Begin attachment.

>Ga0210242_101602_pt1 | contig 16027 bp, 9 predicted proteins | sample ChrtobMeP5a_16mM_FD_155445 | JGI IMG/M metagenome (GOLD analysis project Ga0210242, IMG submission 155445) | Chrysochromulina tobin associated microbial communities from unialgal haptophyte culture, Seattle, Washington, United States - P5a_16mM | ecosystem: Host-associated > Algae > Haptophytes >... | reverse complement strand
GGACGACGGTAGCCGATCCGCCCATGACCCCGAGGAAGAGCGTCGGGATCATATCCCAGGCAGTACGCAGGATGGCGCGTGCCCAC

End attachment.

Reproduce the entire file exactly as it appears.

>Ga0210242_101602_pt1 | contig 16027 bp, 9 predicted proteins | sample ChrtobMeP5a_16mM_FD_155445 | JGI IMG/M metagenome (GOLD analysis project Ga0210242, IMG submission 155445) | Chrysochromulina tobin associated microbial communities from unialgal haptophyte culture, Seattle, Washington, United States - P5a_16mM | ecosystem: Host-associated > Algae > Haptophytes >... | reverse complement strand
GGACGACGGTAGCCGATCCGCCCATGACCCCGAGGAAGAGCGTCGGGATCATATCCCAGGCAGTACGCAGGATGGCGCGTGCCCAC